September 27th, 2010
|01:30 pm - Inland Empire|
I watched Inland Empire, written and directed by David Lynch. To my mind, this is what Inception should have been like, except that, you know, this is not a popular film and Inception is. But this is a proper film about people lost in nested dreams that are like films, and films that are like dreams.
Explaining what the film is about David Lynch quoted the Aitareya Upanishad: "We are like the spider. We weave our life and then move along in it. We are like the dreamer who dreams and then lives in the dream. This is true for the entire universe."
It's emotionally intense, well made, frightening. A brilliant lead role for Laura Dern, and particularly as there are so few decent lead roles for women. She is not an amazon or a sex-kitten or any female object, she represents the human subject, an 'everyman' figure.
On the negative side, it is three hours long, and there is no coherent plot, though there is a sort of fragmented story. I watched it in half-hour blocks over several days.
The story, such as it is, is that Laura Dern is an ultra-wealthy Hollywood actress, who is cast as the lead in a new film, a bit like Blood Simple, about an affair and a murder. It then transpires that the film is cursed, that it is based on an unfinished German expressionist film whose actors were horribly killed, which was in turn based on a cursed Polish folk story.
It is then unclear whether the film starts to curse her life, whether she is caught up in a real affair and murder involving her husband and her co-star, whether she has a nervous breakdown and thinks the film is true, or whether reality itself is coming apart. Actually this is a bit like Red Shift, but with Hollywood superstars instead of teenagers in Cheshire. She seems to be falling through levels of reality, or parallel lives, each time into greater poverty and degradation. There are also extracts from other films or dreams, some in Polish or Russian. Lynch uses his familiar skill with sound and vision to make the atmosphere foreboding and unheimlich.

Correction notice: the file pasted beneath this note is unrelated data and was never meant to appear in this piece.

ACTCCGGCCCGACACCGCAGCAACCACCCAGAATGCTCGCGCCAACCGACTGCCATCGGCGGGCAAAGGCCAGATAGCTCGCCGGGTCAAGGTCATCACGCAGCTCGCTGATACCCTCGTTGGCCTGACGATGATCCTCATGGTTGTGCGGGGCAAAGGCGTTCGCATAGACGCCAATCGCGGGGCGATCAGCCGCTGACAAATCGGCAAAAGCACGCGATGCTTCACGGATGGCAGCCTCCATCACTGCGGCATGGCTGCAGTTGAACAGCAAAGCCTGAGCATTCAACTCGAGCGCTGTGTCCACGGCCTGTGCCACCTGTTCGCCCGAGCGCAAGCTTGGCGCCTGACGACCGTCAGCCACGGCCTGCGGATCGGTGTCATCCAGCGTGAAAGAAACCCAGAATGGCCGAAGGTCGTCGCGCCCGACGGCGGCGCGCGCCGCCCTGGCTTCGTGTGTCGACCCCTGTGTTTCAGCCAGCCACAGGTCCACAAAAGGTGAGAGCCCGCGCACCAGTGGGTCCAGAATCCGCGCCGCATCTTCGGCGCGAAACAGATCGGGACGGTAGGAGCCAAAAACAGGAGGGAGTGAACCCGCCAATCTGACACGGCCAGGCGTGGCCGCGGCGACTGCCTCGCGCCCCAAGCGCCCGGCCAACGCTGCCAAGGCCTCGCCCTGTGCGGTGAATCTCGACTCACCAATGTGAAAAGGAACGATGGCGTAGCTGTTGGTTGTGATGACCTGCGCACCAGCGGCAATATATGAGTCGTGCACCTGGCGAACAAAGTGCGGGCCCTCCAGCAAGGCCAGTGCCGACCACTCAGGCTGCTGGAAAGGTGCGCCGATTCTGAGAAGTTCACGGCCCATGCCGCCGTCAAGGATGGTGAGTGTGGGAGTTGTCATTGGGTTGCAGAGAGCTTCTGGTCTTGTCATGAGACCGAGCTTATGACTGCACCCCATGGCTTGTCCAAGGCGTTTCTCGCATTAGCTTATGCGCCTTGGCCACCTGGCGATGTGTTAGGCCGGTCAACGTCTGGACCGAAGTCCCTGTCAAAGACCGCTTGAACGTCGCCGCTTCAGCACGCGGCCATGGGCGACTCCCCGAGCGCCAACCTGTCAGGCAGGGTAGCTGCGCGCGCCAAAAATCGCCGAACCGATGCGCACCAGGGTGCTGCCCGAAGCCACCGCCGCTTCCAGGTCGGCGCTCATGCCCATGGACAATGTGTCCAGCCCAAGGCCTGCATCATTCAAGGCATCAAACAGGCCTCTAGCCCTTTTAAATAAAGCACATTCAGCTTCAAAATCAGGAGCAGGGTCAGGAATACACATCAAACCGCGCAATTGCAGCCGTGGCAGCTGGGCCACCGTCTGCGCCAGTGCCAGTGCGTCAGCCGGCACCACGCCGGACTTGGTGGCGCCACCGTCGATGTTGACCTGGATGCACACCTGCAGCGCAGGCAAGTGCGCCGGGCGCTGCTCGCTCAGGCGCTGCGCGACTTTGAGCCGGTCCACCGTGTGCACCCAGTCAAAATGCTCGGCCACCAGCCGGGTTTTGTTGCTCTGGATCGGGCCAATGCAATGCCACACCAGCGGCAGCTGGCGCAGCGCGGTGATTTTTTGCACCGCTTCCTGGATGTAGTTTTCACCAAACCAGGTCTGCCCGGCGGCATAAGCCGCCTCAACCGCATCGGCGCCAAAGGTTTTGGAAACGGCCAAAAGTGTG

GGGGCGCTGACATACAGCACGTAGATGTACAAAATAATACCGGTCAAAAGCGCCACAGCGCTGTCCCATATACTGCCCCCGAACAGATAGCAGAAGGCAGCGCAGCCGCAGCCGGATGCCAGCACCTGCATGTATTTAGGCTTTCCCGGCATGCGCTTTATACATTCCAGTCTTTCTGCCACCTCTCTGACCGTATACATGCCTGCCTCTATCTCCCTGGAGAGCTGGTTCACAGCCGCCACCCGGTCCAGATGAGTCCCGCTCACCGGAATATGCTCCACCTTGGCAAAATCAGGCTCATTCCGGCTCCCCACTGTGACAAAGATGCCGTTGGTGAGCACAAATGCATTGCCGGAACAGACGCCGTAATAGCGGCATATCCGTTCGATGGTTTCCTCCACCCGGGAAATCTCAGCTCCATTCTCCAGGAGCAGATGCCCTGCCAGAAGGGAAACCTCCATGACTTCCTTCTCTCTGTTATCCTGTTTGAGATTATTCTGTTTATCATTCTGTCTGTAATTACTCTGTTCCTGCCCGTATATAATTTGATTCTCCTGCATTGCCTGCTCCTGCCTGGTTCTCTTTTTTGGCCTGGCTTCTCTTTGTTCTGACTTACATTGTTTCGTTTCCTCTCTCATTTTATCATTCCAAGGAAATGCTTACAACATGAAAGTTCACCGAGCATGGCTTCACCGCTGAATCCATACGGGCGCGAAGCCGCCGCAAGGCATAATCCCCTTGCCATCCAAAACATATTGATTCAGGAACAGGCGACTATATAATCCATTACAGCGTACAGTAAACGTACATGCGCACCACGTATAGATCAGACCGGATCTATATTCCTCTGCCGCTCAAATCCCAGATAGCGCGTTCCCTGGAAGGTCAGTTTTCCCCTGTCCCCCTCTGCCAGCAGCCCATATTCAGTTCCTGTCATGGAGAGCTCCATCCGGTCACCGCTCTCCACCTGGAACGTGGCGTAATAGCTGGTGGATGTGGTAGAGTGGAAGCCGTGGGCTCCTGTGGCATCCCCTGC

There is also a chorus of beautiful slightly trashy ladies who I think represent the forces that sustain and renew the universe: delightful but without pity. There is a sitcom which seems to be set in hell, where all the characters have rabbit masks on. I think this represents the innermost self, and the horror of existence. I do have a feeling about what is happening, and the arc of the story - which I think is redemptive - but your guess is as good as mine.
I remember seeing it at the mac. It was bloody hard work in one sitting, although of course excellent. I did feel that some judicious editing might have been a good thing, though.
I remember that. As I watched it I was thinking, this is a strange choice for the guy to have picked for a first date movie.
ETA - did you interpret the meaning of the film the same as I did?
Edited at 2010-09-27 02:47 pm (UTC)
Yup, pretty much exactly the same, including the 'but-it-might-not-be-this-at-all' feeling. At least there was plenty to speak about after the film!
Good but gruelling and inexplicable. A bit like Eraserhead.
And the rabbits are extremely freaky.
"He must have sown some pretty heavy shit."
Good thoughts about the film especially the girl chorus, which had completely befuddled me up to now (now I'm only mostly befuddled).
I like the Inception comparison; I'd already put that and Scott Pilgrim on a list of well-made films with no one message or meaning (Shutter Island is another candidate, but I think it actually finds a meaning at the very last moment), and IE stands well as their forebear.
Since you liked my Hamlet write-ups, here's my initial think about IE
Re: "He must have sown some pretty heavy shit."
Laura Dern's acting is brilliant isn't it? How she can be expressing horror and/or delight in the same expression. I noticed it for example when she got the phone call from her agent saying she had got the part. She looks utterly terrified, and then you realise she's smiling with excitement. brrr.
I was wondering how much direction Lynch gave the actors, and how much they found their own ways. I think in some scenes they might have tried many different ways, until they found something which seemed right to everyone.
Re: "He must have sown some pretty heavy shit."
You're right about that Dern's performance. It seems like both in this and in Fire Walk With Me Lynch found a female attitude that hadn't been on screen before. In that case it was the combination of terror and rage (best shown during Sheryl Lee's dialog in the breakfast cereal scene) that has since been copied over and over.
As to the terrified/excited thing, that's a place where he actually makes the weaknesses of digital video work for him, since often times you just can't make out the pivotal detail of something and the tension escalates.
|Date:||September 29th, 2010 12:31 pm (UTC)|| |
Oh, I love David Lynch so much. This sounds great. I am so sick of going to mainstream films and just sitting there going 'But this is JUST SEXIST, why didn't anyone MENTION that'. (Am in very grumpy-feminist phase atm.)
Laura Dern is so great in this, and she wasn't even nominated for the Oscar. I hate the way that the maturing talent of great actresses is wasted and belittled by the Hollywood system.